MI6 Interviews of Francis McCullagh

When Captain Francis McCullagh was interrogated in Lubjanka, he refused the offer to work as a double agent for the Soviet Union.  Eventually, he was released with dozens of other prisoners and crossed the frontier into Finland on 15 April 1920.  He was picked up by the head of the MI6 section, John Scale, who debriefed him in Helsingfors before he returned to England on the SS Dongola with the Reverend Frank North and a young Dmitri Tolstoy disguised as the son of his nanny, Lucy Stark.

In London, he was interviewed again by a Military Intelligence officer, Commander Boyce, at the Savoy Club Adelphi at the end of May and then in June by Lord Emmott’s Committee to Collect Information on Russia, which reported to the Prime Minister, David Lloyd George.  The information McCullagh gives in these interviews is quite different to the story he tells in his memoir published the following year.  For more on this, see Chapter 11 of Churchill’s Abandoned Prisoners.

 

2 thoughts on “MI6 Interviews of Francis McCullagh

  1. Do you think the memoir or the interviews best represent his experiences, Rupert? He seems quite a Mercurial character to me.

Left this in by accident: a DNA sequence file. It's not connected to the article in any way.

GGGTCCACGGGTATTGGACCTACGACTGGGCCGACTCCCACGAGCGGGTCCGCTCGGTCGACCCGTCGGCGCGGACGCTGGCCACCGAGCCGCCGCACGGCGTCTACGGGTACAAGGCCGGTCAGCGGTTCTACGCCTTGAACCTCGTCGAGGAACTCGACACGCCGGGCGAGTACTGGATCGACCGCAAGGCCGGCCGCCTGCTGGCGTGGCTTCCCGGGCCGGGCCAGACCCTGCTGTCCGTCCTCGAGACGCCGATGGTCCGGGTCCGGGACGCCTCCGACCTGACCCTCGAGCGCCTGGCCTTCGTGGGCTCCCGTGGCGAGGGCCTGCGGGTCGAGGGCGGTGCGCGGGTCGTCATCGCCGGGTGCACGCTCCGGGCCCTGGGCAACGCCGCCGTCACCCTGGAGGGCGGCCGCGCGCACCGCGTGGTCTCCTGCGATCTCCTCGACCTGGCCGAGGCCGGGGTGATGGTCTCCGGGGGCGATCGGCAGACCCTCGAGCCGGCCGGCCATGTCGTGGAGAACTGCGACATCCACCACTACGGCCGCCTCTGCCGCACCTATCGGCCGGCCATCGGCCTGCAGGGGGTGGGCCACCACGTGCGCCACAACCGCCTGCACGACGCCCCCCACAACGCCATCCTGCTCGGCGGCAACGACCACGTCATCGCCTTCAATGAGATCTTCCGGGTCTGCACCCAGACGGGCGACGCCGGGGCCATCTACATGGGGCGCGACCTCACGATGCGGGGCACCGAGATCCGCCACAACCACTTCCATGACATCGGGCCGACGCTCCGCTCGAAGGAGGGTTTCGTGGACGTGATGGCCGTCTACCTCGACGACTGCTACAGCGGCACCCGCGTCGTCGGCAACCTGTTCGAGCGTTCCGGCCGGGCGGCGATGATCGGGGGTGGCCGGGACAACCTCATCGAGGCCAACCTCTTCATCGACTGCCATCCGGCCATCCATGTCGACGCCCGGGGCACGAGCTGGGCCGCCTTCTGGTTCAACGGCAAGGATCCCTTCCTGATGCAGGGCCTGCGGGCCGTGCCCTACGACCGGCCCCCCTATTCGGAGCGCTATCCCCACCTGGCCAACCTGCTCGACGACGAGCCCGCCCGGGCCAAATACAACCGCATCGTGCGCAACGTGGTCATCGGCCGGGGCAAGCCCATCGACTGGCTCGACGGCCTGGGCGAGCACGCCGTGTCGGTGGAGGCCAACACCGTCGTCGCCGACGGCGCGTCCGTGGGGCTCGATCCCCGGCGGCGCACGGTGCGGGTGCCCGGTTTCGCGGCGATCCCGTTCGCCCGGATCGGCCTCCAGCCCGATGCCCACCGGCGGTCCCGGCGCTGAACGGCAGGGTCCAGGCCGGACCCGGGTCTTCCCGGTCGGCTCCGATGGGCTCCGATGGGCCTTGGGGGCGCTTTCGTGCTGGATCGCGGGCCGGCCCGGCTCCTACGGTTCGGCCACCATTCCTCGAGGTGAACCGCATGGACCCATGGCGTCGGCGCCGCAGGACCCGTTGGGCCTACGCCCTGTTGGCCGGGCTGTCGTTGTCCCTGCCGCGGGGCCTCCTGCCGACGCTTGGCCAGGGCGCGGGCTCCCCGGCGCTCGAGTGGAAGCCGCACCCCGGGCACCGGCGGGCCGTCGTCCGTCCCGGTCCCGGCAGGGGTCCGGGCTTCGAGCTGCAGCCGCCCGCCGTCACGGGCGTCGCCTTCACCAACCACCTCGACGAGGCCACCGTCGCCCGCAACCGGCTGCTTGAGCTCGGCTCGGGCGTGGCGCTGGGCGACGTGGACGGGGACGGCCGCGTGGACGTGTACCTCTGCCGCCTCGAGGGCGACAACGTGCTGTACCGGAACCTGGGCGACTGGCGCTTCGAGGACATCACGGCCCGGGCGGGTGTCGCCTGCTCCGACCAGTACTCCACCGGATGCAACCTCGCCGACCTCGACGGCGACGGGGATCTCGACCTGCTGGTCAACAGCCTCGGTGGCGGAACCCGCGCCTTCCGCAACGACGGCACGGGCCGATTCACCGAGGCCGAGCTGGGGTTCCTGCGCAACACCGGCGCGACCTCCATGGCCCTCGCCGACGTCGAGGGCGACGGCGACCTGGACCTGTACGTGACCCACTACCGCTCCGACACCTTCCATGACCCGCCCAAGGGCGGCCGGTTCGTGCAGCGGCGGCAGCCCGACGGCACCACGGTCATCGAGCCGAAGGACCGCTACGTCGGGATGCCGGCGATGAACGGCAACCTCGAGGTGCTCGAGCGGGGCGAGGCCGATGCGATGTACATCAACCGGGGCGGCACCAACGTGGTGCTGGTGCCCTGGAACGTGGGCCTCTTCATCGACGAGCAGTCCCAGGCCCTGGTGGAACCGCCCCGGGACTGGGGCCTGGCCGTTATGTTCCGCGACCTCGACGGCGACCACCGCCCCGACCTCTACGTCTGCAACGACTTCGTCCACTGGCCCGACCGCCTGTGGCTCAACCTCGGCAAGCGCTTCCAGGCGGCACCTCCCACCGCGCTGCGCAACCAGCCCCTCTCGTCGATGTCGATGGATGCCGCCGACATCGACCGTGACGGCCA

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  2. I believe the memoir reveals more about his instincts and is consistent with his 1912 book about the war in Tripoli. I think also that he might have felt a tad guilty that the PoWs he left behind were languishing somewhere in Siberia, so the MI accounts are quite defensive, compared with the memoir. In these interviews, he portrays himself as a loyal intelligence officer whereas in his book, he shows that he is an independent observer. As any embedded correspondent will tell you that is a very difficult trick to finesse.

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